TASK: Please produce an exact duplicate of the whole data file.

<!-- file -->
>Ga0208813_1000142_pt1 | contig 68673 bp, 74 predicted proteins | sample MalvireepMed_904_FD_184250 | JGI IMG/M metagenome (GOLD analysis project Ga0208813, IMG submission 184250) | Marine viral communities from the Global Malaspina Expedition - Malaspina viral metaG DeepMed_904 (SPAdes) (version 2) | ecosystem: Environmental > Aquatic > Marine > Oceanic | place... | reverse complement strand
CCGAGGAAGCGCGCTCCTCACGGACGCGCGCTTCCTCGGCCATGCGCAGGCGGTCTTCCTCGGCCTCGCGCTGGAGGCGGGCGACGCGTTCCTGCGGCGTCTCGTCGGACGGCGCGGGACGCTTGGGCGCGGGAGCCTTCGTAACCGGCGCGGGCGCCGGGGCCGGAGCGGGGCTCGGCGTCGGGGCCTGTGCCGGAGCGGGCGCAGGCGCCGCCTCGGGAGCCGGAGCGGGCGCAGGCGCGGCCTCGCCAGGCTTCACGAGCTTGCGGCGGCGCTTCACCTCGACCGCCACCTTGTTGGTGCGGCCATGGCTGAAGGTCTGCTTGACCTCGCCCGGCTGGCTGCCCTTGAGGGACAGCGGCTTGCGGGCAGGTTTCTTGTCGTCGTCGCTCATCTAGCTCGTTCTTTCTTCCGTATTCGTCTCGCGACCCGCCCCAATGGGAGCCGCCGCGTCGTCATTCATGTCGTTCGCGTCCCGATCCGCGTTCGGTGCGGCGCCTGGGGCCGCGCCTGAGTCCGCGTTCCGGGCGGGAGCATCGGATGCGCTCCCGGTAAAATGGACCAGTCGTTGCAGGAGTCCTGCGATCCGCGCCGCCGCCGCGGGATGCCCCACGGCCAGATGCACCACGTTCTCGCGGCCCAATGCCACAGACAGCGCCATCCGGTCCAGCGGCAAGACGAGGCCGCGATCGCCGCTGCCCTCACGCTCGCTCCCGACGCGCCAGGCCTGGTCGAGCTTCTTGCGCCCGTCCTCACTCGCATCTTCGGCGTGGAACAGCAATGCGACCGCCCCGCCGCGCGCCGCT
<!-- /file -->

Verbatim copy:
>Ga0208813_1000142_pt1 | contig 68673 bp, 74 predicted proteins | sample MalvireepMed_904_FD_184250 | JGI IMG/M metagenome (GOLD analysis project Ga0208813, IMG submission 184250) | Marine viral communities from the Global Malaspina Expedition - Malaspina viral metaG DeepMed_904 (SPAdes) (version 2) | ecosystem: Environmental > Aquatic > Marine > Oceanic | place... | reverse complement strand
CCGAGGAAGCGCGCTCCTCACGGACGCGCGCTTCCTCGGCCATGCGCAGGCGGTCTTCCTCGGCCTCGCGCTGGAGGCGGGCGACGCGTTCCTGCGGCGTCTCGTCGGACGGCGCGGGACGCTTGGGCGCGGGAGCCTTCGTAACCGGCGCGGGCGCCGGGGCCGGAGCGGGGCTCGGCGTCGGGGCCTGTGCCGGAGCGGGCGCAGGCGCCGCCTCGGGAGCCGGAGCGGGCGCAGGCGCGGCCTCGCCAGGCTTCACGAGCTTGCGGCGGCGCTTCACCTCGACCGCCACCTTGTTGGTGCGGCCATGGCTGAAGGTCTGCTTGACCTCGCCCGGCTGGCTGCCCTTGAGGGACAGCGGCTTGCGGGCAGGTTTCTTGTCGTCGTCGCTCATCTAGCTCGTTCTTTCTTCCGTATTCGTCTCGCGACCCGCCCCAATGGGAGCCGCCGCGTCGTCATTCATGTCGTTCGCGTCCCGATCCGCGTTCGGTGCGGCGCCTGGGGCCGCGCCTGAGTCCGCGTTCCGGGCGGGAGCATCGGATGCGCTCCCGGTAAAATGGACCAGTCGTTGCAGGAGTCCTGCGATCCGCGCCGCCGCCGCGGGATGCCCCACGGCCAGATGCACCACGTTCTCGCGGCCCAATGCCACAGACAGCGCCATCCGGTCCAGCGGCAAGACGAGGCCGCGATCGCCGCTGCCCTCACGCTCGCTCCCGACGCGCCAGGCCTGGTCGAGCTTCTTGCGCCCGTCCTCACTCGCATCTTCGGCGTGGAACAGCAATGCGACCGCCCCGCCGCGCGCCGCT